InteractiveFly: GeneBrief

dissatisfaction: Biological Overview | Developmental Biology | Effects of Mutation | References

Gene name - dissatisfaction

Synonyms -

Cytological map position - 25D7--26A7

Function - transcription factor

Keywords - sexual behavior, brain

Symbol - dsf

FlyBase ID:FBgn0015381

Genetic map position -

Classification - zinc finger - steroid receptor superfamily

Cellular location - presumably nuclear

NCBI link: Entrez Gene

dsf orthologs: Biolitmine

dissatisfaction (dsf) gene is essential for many aspects of sexual behavior and neural development in both males and females (Finley, 1997). dsf males are bisexual, courting both males and females, defective in the abdominal bending associated with copulation, and have abnormal synapses on the ventral muscles of abdominal segment 5. dsf females show increased resistance to males during courtship and continued resistance during copulation. These females are sterile because they fail to lay eggs; this failure is associated with loss of motoneuronal innervations on the circular muscles of the uterus (Finley, 1997). The dsf gene is shown to codes for a zinc finger transcription factor more closely related to mammalian Tailless homologs than to Drosophila Tailless itself (Finley, 1998).

Somatic sexual differentiation in Drosophila is well characterized, and is reviewed here briefly. Dissatisfaction functions downstream of Sex lethal (Sxl), Transformer (Tra) and Transformer 2 (Tra2), but independent of Fruitless (Fru) and Doublesex (Dsx). In females, Sex-lethal protein is present and functional. Sxl controls somatic X chromosome dosage compensation and female germline and somatic development. For the somatic sexual pathway, the presence of Sxl protein maintains both the continued production of Sxl protein and the production of active transformer (Tra) protein by Sxl-mediated alternative splicing of SXL and TRA mRNAs. Active Tra protein, in conjunction with Tra2 protein, regulates multiple targets in females. In males, neither Sxl nor Tra proteins are produced. Downstream of tra and tra2, the sex differentiation cascade splits. One branch headed by doublesex controls the development of sex-specific external structures in both sexes, such as the genitalia, and production of yolk proteins but has only a relatively limited role in development of the sex-specific nervous system and male behavior. A second branch defined by fruitless controls aspects of male sexual behavior and nervous system development. Loss of fru in males leads to various sexual abnormalities, including failure to court, bisexual courtship, abnormalities in the courtship ritual, and failure to attempt copulation. Loss of the female-specific portion of fru function in females has no known phenotypic consequences. Sex-specific function of dsx and fru is controlled by Tra and Tra2-mediated alternative RNA splicing, leading to the production of sex-specific RNAs and proteins (Finley, 1998 and references).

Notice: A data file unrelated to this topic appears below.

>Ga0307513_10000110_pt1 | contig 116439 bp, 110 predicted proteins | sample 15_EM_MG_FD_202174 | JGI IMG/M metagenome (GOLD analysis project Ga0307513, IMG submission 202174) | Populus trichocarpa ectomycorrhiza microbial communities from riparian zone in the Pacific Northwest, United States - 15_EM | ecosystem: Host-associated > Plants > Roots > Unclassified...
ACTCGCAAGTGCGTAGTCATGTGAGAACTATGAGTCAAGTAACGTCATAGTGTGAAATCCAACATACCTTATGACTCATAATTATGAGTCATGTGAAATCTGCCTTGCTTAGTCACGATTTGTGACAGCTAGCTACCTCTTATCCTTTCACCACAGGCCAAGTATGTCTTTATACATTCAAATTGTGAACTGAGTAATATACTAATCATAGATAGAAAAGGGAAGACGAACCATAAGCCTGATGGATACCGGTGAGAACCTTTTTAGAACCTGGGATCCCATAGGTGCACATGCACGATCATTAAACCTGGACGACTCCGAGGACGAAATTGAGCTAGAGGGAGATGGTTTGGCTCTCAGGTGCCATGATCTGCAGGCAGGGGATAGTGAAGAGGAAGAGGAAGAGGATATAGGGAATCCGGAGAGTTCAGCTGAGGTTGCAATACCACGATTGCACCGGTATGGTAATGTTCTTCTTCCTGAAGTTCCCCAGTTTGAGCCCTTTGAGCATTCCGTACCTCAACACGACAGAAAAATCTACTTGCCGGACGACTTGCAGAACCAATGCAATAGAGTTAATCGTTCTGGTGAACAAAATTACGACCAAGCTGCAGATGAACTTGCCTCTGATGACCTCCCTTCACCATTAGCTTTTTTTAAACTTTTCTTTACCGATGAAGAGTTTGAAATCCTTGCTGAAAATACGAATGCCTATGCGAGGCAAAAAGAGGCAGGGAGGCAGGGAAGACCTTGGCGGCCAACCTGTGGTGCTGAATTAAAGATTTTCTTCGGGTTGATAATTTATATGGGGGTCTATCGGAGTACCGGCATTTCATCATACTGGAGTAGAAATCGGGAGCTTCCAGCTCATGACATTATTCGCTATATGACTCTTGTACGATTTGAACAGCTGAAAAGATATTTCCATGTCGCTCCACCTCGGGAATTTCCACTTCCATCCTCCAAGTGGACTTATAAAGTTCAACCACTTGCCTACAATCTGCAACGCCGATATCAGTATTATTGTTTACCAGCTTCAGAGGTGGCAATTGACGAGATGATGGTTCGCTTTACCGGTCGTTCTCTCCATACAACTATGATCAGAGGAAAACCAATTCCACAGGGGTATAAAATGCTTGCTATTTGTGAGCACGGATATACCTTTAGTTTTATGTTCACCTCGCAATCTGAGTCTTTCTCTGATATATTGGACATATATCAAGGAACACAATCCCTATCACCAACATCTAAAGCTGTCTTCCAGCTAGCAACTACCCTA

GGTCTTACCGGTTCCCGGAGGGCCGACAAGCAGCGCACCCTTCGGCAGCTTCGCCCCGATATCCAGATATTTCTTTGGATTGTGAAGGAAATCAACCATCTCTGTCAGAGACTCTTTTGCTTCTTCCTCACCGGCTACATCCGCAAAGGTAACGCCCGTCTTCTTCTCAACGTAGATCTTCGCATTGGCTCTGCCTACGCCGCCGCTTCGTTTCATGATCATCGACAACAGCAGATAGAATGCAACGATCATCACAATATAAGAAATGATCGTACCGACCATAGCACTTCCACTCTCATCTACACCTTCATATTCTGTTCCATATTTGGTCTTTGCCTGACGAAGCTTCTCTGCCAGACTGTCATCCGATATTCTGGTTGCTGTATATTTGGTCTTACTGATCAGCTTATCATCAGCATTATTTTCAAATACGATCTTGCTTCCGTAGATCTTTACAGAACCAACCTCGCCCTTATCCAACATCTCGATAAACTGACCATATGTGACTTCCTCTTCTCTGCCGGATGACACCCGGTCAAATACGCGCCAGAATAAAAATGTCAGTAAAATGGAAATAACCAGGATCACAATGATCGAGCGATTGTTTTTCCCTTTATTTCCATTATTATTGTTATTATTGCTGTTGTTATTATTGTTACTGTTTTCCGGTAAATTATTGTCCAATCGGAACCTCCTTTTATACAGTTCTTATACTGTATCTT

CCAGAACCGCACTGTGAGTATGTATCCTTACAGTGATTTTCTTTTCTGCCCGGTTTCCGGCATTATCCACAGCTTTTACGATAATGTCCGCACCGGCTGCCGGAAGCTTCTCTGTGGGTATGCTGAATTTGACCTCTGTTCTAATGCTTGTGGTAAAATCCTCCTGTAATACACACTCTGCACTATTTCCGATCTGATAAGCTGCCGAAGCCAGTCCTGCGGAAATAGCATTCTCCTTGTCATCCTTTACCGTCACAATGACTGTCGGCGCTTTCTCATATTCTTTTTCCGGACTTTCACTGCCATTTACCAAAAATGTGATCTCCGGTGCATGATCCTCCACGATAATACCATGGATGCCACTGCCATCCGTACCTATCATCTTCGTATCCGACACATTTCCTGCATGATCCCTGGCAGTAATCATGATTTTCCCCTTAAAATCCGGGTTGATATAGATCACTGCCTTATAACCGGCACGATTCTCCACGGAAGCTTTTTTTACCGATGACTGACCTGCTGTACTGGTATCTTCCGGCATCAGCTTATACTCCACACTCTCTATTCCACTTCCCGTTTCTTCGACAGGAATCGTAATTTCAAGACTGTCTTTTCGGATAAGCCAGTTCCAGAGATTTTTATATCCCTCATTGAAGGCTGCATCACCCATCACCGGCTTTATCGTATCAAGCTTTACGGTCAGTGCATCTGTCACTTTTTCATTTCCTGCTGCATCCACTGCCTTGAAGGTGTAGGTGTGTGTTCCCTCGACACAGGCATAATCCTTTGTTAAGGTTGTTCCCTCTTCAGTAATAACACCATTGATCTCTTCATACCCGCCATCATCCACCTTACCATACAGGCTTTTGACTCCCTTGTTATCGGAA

Genetic studies show that dsf acts downstream of tra and is necessary for both male and female reproductive functions. dsf is not downstream of the male dsx pathway (Finley, 1997). A comparison of phenotypes between fru and dsf, especially the significant female dsf phenotypes, shows that dsf must act independent of fru, at least in females. From these observations, it has been suggested that dsf defines the existence of a non-fru, non-dsx pathway for the control of some aspects of sexual behavior and neural development (Finley, 1997 and Finley 1998).

Analysis of dissatisfaction expression reveals that it is expressed in a limited number of cells in the central nervous system. Initial attempts at analyzing the dissatisfaction promoter revealed that it targets dsf expression to key cells involved in controlling sexual behavior. This targeting capacity was used to design experiments to discover the neural basis of dsf regulated behavior. dsf enhancers were used to change the sex of subsets of cells in otherwise wild-type males. A series of restriction fragments from the dsf region, covering from the middle of the 11 kb fragment to the 4 kb fragment encoding the ligand binding domain, were cloned upstream of a basal promoter controlling GAL4 expression. The hybrid genes were then transformed into Drosophila. Next, these Enhancer-GAL4 fusion genes were used to drive expression of a female transformer cDNA under the control of a Gal UAS (UAS-tra). In this system, expression of a tra female cDNA under control of the 1.8 kb EcoRI fragment from the middle of the large dsf intron generates interesting behavioral phenotypes in males. Such males are externally normal, court females, and are fertile when they copulate. However, when tested with males, they show significantly elevated levels of male-to-male courtship. Thus, the 1.8 kb EcoRI fragment contains an enhancer that drives expression in some cells that must be male for normal male sex partner choice (Finley, 1998).